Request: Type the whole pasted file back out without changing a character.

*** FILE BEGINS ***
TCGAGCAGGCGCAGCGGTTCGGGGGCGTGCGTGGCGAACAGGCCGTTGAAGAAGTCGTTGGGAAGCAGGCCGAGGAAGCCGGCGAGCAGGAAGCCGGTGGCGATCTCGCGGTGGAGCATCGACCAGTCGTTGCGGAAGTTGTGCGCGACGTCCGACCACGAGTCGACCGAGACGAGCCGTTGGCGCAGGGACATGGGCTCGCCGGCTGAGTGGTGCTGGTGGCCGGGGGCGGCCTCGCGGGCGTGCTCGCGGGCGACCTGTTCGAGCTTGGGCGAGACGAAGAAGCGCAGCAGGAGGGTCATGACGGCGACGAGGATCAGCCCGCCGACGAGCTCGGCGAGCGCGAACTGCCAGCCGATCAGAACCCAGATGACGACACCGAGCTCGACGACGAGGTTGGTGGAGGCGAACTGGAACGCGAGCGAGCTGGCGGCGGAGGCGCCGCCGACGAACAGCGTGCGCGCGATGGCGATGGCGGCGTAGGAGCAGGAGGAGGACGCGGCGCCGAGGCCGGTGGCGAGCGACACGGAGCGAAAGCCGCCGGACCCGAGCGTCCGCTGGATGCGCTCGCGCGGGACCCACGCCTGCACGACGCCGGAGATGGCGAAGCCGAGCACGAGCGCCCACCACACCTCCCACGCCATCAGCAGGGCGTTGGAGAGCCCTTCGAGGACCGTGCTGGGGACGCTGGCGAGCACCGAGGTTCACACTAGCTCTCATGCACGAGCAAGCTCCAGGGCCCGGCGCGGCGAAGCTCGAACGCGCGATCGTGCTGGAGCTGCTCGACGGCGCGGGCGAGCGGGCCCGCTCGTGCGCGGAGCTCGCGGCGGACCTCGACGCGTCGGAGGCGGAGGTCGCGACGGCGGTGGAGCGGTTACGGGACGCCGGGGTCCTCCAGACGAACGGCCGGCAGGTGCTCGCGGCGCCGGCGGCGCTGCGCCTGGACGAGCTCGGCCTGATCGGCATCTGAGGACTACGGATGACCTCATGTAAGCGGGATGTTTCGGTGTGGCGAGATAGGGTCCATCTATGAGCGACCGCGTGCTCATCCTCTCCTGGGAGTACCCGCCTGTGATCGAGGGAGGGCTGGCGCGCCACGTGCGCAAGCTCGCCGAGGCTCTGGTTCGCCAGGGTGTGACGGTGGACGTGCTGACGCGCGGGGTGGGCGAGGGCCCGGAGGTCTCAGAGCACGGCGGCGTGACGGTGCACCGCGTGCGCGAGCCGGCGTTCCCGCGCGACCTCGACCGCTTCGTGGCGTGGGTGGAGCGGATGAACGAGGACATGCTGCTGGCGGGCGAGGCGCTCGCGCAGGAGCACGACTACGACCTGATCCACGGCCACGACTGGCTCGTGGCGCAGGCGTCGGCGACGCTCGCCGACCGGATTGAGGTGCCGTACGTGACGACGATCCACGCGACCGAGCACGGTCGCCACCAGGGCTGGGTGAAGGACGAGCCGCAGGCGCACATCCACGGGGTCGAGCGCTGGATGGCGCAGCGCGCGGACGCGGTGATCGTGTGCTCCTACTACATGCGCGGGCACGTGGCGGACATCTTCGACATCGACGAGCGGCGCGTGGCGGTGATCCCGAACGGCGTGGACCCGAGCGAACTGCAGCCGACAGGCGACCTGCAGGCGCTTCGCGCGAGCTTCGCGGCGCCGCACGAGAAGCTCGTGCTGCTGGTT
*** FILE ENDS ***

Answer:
TCGAGCAGGCGCAGCGGTTCGGGGGCGTGCGTGGCGAACAGGCCGTTGAAGAAGTCGTTGGGAAGCAGGCCGAGGAAGCCGGCGAGCAGGAAGCCGGTGGCGATCTCGCGGTGGAGCATCGACCAGTCGTTGCGGAAGTTGTGCGCGACGTCCGACCACGAGTCGACCGAGACGAGCCGTTGGCGCAGGGACATGGGCTCGCCGGCTGAGTGGTGCTGGTGGCCGGGGGCGGCCTCGCGGGCGTGCTCGCGGGCGACCTGTTCGAGCTTGGGCGAGACGAAGAAGCGCAGCAGGAGGGTCATGACGGCGACGAGGATCAGCCCGCCGACGAGCTCGGCGAGCGCGAACTGCCAGCCGATCAGAACCCAGATGACGACACCGAGCTCGACGACGAGGTTGGTGGAGGCGAACTGGAACGCGAGCGAGCTGGCGGCGGAGGCGCCGCCGACGAACAGCGTGCGCGCGATGGCGATGGCGGCGTAGGAGCAGGAGGAGGACGCGGCGCCGAGGCCGGTGGCGAGCGACACGGAGCGAAAGCCGCCGGACCCGAGCGTCCGCTGGATGCGCTCGCGCGGGACCCACGCCTGCACGACGCCGGAGATGGCGAAGCCGAGCACGAGCGCCCACCACACCTCCCACGCCATCAGCAGGGCGTTGGAGAGCCCTTCGAGGACCGTGCTGGGGACGCTGGCGAGCACCGAGGTTCACACTAGCTCTCATGCACGAGCAAGCTCCAGGGCCCGGCGCGGCGAAGCTCGAACGCGCGATCGTGCTGGAGCTGCTCGACGGCGCGGGCGAGCGGGCCCGCTCGTGCGCGGAGCTCGCGGCGGACCTCGACGCGTCGGAGGCGGAGGTCGCGACGGCGGTGGAGCGGTTACGGGACGCCGGGGTCCTCCAGACGAACGGCCGGCAGGTGCTCGCGGCGCCGGCGGCGCTGCGCCTGGACGAGCTCGGCCTGATCGGCATCTGAGGACTACGGATGACCTCATGTAAGCGGGATGTTTCGGTGTGGCGAGATAGGGTCCATCTATGAGCGACCGCGTGCTCATCCTCTCCTGGGAGTACCCGCCTGTGATCGAGGGAGGGCTGGCGCGCCACGTGCGCAAGCTCGCCGAGGCTCTGGTTCGCCAGGGTGTGACGGTGGACGTGCTGACGCGCGGGGTGGGCGAGGGCCCGGAGGTCTCAGAGCACGGCGGCGTGACGGTGCACCGCGTGCGCGAGCCGGCGTTCCCGCGCGACCTCGACCGCTTCGTGGCGTGGGTGGAGCGGATGAACGAGGACATGCTGCTGGCGGGCGAGGCGCTCGCGCAGGAGCACGACTACGACCTGATCCACGGCCACGACTGGCTCGTGGCGCAGGCGTCGGCGACGCTCGCCGACCGGATTGAGGTGCCGTACGTGACGACGATCCACGCGACCGAGCACGGTCGCCACCAGGGCTGGGTGAAGGACGAGCCGCAGGCGCACATCCACGGGGTCGAGCGCTGGATGGCGCAGCGCGCGGACGCGGTGATCGTGTGCTCCTACTACATGCGCGGGCACGTGGCGGACATCTTCGACATCGACGAGCGGCGCGTGGCGGTGATCCCGAACGGCGTGGACCCGAGCGAACTGCAGCCGACAGGCGACCTGCAGGCGCTTCGCGCGAGCTTCGCGGCGCCGCACGAGAAGCTCGTGCTGCTGGTT